A headteacher is reducing the number of special needs pupils she accepts in a bid to balance the books after a government funding warning.
Julia Maunder, head of Thomas Keble secondary academy in Gloucestershire, a single-academy trust, says she was left with no other choice when the trust was given a financial notice this month. It followed a request for about £200,000 in recoverable deficit funding last year.
She said the deficit was partly the result of the school having to plug a £130,000 gap in funding for the high proportion of pupils with special needs.
Her school will reduce the number of places for pupils with education health and care plans (EHCPs), which replaced the old statements, from 35 to 22 over the next four years.
It would “continue to be an inclusive school, but to be able to balance the books under the current funding policies, we have had to cap the level of provision we can offer.
“It goes against the principles of the trust, but we have no alternative.”
It goes against the principles of the trust, but we have no alternative
Thomas Keble has been told to explore joining a multi-academy trust, but Maunder is reluctant.
Her current deficit amounted to 3 per cent of the budget, but
a trust would slice 3 to 5 per cent of that budget for its central services, and she was not convinced the school’s financial situation would improve.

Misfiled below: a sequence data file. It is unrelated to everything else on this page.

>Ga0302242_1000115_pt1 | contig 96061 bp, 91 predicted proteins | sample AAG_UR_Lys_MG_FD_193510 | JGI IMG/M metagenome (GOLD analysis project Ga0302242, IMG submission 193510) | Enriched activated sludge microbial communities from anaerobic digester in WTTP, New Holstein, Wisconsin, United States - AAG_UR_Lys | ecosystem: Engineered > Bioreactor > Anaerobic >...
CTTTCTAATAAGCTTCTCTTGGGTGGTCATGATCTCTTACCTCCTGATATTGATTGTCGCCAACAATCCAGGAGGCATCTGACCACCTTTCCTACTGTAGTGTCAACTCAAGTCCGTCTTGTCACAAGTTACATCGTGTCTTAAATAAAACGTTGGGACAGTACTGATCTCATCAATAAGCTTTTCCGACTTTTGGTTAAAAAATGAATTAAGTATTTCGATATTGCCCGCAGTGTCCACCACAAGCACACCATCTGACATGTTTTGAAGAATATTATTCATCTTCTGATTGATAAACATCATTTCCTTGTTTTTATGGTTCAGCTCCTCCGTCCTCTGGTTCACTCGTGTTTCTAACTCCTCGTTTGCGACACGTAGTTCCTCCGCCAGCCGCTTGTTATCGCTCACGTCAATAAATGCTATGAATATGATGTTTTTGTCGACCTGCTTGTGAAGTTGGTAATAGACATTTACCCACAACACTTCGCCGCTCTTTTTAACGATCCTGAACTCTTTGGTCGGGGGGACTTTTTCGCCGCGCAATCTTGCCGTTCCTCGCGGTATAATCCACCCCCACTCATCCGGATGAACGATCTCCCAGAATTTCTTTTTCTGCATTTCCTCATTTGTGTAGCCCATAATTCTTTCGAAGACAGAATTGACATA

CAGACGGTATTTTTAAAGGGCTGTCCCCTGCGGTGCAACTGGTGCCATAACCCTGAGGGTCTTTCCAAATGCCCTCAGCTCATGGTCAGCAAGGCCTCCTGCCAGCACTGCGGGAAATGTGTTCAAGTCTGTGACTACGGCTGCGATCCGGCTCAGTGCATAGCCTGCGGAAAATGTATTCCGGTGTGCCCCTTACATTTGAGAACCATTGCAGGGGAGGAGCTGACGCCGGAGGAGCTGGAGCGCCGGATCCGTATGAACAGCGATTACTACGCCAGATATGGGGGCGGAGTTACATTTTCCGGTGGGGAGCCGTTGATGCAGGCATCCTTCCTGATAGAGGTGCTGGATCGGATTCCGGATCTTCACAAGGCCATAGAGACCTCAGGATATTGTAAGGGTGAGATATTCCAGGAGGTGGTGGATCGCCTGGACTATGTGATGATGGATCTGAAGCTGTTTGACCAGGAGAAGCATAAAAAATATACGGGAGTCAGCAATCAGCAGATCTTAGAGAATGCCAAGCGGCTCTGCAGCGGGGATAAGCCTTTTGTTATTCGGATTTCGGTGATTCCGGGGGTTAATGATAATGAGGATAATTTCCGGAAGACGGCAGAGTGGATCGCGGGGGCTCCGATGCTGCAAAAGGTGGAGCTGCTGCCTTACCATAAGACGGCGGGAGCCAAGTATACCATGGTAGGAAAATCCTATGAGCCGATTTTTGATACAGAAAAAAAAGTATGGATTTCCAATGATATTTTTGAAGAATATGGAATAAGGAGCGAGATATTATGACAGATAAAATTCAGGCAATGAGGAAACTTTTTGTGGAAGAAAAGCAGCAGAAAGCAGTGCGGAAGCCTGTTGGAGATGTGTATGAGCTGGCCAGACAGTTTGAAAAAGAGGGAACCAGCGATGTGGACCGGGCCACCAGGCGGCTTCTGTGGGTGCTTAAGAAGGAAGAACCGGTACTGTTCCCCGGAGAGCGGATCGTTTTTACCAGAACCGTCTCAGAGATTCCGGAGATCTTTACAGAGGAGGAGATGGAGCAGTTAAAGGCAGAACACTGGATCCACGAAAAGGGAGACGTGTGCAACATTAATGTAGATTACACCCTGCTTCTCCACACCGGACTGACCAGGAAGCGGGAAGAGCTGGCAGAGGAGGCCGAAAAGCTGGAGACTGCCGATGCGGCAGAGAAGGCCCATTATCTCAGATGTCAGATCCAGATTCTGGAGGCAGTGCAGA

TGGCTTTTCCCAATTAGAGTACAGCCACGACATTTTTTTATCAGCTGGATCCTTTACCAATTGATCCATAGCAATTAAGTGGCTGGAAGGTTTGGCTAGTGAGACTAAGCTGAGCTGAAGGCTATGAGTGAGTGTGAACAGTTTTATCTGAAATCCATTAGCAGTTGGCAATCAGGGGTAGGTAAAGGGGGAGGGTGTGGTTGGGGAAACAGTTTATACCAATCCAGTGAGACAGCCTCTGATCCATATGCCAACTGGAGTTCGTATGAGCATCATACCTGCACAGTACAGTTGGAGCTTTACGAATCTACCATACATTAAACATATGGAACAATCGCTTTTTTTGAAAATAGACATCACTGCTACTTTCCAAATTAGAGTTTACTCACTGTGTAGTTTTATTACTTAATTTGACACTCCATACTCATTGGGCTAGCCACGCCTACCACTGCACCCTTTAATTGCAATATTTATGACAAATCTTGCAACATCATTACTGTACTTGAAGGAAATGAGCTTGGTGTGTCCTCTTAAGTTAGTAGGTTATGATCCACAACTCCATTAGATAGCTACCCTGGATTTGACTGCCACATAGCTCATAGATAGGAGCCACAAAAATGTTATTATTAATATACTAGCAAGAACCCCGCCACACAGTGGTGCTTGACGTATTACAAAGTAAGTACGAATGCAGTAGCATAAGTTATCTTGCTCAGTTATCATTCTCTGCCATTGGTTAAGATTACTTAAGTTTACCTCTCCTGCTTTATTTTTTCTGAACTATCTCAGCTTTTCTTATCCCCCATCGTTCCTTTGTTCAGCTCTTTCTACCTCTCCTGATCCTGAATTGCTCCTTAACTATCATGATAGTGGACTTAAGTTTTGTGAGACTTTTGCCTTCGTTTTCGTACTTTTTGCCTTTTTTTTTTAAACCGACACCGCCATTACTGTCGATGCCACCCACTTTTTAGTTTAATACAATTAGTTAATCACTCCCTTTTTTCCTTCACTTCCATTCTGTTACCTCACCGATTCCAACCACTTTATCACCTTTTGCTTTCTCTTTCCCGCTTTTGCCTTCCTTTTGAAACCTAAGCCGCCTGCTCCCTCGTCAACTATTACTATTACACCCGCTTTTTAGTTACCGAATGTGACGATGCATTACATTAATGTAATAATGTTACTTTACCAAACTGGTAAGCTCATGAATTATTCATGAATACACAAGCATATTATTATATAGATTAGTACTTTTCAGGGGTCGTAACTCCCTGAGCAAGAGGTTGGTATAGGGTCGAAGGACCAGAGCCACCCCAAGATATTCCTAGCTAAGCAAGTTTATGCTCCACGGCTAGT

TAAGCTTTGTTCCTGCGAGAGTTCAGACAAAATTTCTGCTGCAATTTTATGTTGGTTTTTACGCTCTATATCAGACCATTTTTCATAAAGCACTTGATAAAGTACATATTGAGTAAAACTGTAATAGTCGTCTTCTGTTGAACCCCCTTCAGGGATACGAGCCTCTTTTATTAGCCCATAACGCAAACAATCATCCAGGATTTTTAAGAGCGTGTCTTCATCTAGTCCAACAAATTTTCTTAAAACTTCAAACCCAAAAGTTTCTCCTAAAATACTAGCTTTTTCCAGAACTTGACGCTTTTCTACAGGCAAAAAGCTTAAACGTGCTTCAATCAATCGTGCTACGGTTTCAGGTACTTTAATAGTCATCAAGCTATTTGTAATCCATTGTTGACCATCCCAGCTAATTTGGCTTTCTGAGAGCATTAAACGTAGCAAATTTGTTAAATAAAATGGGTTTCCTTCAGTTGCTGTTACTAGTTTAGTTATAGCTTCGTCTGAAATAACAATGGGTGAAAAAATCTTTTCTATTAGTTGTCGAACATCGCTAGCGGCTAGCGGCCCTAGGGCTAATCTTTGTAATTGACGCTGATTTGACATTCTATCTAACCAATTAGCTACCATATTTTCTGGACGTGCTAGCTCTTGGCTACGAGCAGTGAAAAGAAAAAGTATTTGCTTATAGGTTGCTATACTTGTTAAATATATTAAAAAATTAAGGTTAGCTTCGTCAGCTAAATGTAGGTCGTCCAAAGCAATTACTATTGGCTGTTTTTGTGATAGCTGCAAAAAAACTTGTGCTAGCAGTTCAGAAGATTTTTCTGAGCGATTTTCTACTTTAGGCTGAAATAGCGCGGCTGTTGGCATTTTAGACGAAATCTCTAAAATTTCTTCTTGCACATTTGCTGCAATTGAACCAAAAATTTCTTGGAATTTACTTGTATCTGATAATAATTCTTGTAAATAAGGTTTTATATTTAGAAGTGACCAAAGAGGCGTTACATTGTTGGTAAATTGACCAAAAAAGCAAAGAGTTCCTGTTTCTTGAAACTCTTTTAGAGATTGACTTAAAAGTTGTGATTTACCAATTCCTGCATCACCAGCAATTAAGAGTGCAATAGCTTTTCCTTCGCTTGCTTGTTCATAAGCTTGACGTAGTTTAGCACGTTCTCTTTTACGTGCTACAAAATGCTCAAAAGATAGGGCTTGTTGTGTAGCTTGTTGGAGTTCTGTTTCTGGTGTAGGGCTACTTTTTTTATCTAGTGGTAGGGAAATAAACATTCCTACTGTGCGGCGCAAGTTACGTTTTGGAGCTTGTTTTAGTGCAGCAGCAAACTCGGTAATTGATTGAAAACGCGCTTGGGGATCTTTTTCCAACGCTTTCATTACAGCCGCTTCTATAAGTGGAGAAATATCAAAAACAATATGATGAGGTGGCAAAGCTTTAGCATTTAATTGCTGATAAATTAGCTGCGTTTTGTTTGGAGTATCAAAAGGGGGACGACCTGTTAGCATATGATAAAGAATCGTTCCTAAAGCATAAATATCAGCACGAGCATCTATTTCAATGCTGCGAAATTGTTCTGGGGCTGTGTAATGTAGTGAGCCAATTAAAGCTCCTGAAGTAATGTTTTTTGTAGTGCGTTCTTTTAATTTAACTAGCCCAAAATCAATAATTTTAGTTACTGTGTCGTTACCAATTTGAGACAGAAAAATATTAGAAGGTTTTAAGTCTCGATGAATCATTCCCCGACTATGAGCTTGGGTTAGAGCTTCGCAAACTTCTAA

Analysis by Schools Week also shows that more than half (11) of the 20 most recent financial notices to improve were handed to single-academy trusts.
Of the nine multi-academy trusts given notices, four had fewer than five schools, suggesting that as funding continues to be squeezed smaller trusts will be forced to join or form a MAT.
Julia Harnden, a funding specialist at the Association of School and College Leaders, said the government had failed to ensure there was enough money in education to ensure “schools are financially sustainable on their own”. She said they should not have to join a MAT.
But Micon Metcalfe, a fellow at the Institute for School Business Leadership, said joining a MAT would allow trustees to erase any deficit by pooling surplus funding from other schools, as well as reducing back-office costs.
Gloucestershire has one of the lowest per-pupil funding rates of all local authorities.
Maunder said she had been forced to dig into her core budget every year because the amount she received for EHCP provision did not cover staffing costs.
Gloucestershire provides about £615 for each hour of support outlined in an EHCP, but the school spends £866 to pay for experienced teaching assistants, who have become costlier as pension and national insurance contribution rise.
Maunder said: “The funding issues the trust has experienced is the direct result of the subsidy we have to pay between the funded amount for EHCPs and the actual staffing costs.”
Meanwhile, 101 of the school’s 666 pupils on roll have additional needs, but do not have an EHCP with attached funding. The government expects schools themselves to fund the first £6,000 of extra support for these pupils.
Yet the school has low numbers of pupils who attract pupil premium funding, so there is less cash to meet this £6,000, Maunder says.
The trust must now commission an independent review of financial management and governance and provide monthly budget updates to the Education and Skills Funding Agency.
If it fails to meet these requirements, the trust will be at risk of having its funding agreement terminated by the government.